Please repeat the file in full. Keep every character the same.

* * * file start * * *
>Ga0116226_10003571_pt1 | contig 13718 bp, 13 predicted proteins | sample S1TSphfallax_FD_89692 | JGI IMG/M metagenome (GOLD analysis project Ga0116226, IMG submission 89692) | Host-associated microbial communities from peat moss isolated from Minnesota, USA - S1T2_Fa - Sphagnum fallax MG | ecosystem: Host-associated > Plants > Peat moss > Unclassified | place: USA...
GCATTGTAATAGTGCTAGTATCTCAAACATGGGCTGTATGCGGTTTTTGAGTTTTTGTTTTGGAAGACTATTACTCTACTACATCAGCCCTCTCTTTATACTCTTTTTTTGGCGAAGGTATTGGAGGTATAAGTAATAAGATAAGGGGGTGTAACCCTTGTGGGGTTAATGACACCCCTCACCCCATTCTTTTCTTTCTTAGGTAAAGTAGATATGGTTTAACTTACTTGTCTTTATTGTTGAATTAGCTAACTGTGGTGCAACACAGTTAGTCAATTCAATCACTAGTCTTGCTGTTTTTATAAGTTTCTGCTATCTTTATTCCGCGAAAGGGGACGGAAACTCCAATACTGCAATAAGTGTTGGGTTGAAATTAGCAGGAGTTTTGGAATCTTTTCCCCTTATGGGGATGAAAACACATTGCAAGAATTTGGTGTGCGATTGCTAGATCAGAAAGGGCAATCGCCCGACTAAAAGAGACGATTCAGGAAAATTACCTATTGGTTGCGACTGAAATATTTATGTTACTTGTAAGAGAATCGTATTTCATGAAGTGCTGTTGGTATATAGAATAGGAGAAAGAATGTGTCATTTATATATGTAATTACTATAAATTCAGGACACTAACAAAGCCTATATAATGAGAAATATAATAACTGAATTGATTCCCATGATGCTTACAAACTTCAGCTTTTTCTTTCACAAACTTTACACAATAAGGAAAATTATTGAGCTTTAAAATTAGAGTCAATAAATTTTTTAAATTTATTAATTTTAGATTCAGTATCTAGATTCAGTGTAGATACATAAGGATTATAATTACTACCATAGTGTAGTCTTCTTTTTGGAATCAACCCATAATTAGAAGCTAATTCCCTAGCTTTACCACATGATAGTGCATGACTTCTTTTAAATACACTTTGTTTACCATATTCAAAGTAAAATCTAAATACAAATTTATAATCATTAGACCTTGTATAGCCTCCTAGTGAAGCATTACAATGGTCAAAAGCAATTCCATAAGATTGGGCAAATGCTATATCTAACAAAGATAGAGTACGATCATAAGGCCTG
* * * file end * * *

>Ga0116226_10003571_pt1 | contig 13718 bp, 13 predicted proteins | sample S1TSphfallax_FD_89692 | JGI IMG/M metagenome (GOLD analysis project Ga0116226, IMG submission 89692) | Host-associated microbial communities from peat moss isolated from Minnesota, USA - S1T2_Fa - Sphagnum fallax MG | ecosystem: Host-associated > Plants > Peat moss > Unclassified | place: USA...
GCATTGTAATAGTGCTAGTATCTCAAACATGGGCTGTATGCGGTTTTTGAGTTTTTGTTTTGGAAGACTATTACTCTACTACATCAGCCCTCTCTTTATACTCTTTTTTTGGCGAAGGTATTGGAGGTATAAGTAATAAGATAAGGGGGTGTAACCCTTGTGGGGTTAATGACACCCCTCACCCCATTCTTTTCTTTCTTAGGTAAAGTAGATATGGTTTAACTTACTTGTCTTTATTGTTGAATTAGCTAACTGTGGTGCAACACAGTTAGTCAATTCAATCACTAGTCTTGCTGTTTTTATAAGTTTCTGCTATCTTTATTCCGCGAAAGGGGACGGAAACTCCAATACTGCAATAAGTGTTGGGTTGAAATTAGCAGGAGTTTTGGAATCTTTTCCCCTTATGGGGATGAAAACACATTGCAAGAATTTGGTGTGCGATTGCTAGATCAGAAAGGGCAATCGCCCGACTAAAAGAGACGATTCAGGAAAATTACCTATTGGTTGCGACTGAAATATTTATGTTACTTGTAAGAGAATCGTATTTCATGAAGTGCTGTTGGTATATAGAATAGGAGAAAGAATGTGTCATTTATATATGTAATTACTATAAATTCAGGACACTAACAAAGCCTATATAATGAGAAATATAATAACTGAATTGATTCCCATGATGCTTACAAACTTCAGCTTTTTCTTTCACAAACTTTACACAATAAGGAAAATTATTGAGCTTTAAAATTAGAGTCAATAAATTTTTTAAATTTATTAATTTTAGATTCAGTATCTAGATTCAGTGTAGATACATAAGGATTATAATTACTACCATAGTGTAGTCTTCTTTTTGGAATCAACCCATAATTAGAAGCTAATTCCCTAGCTTTACCACATGATAGTGCATGACTTCTTTTAAATACACTTTGTTTACCATATTCAAAGTAAAATCTAAATACAAATTTATAATCATTAGACCTTGTATAGCCTCCTAGTGAAGCATTACAATGGTCAAAAGCAATTCCATAAGATTGGGCAAATGCTATATCTAACAAAGATAGAGTACGATCATAAGGCCTG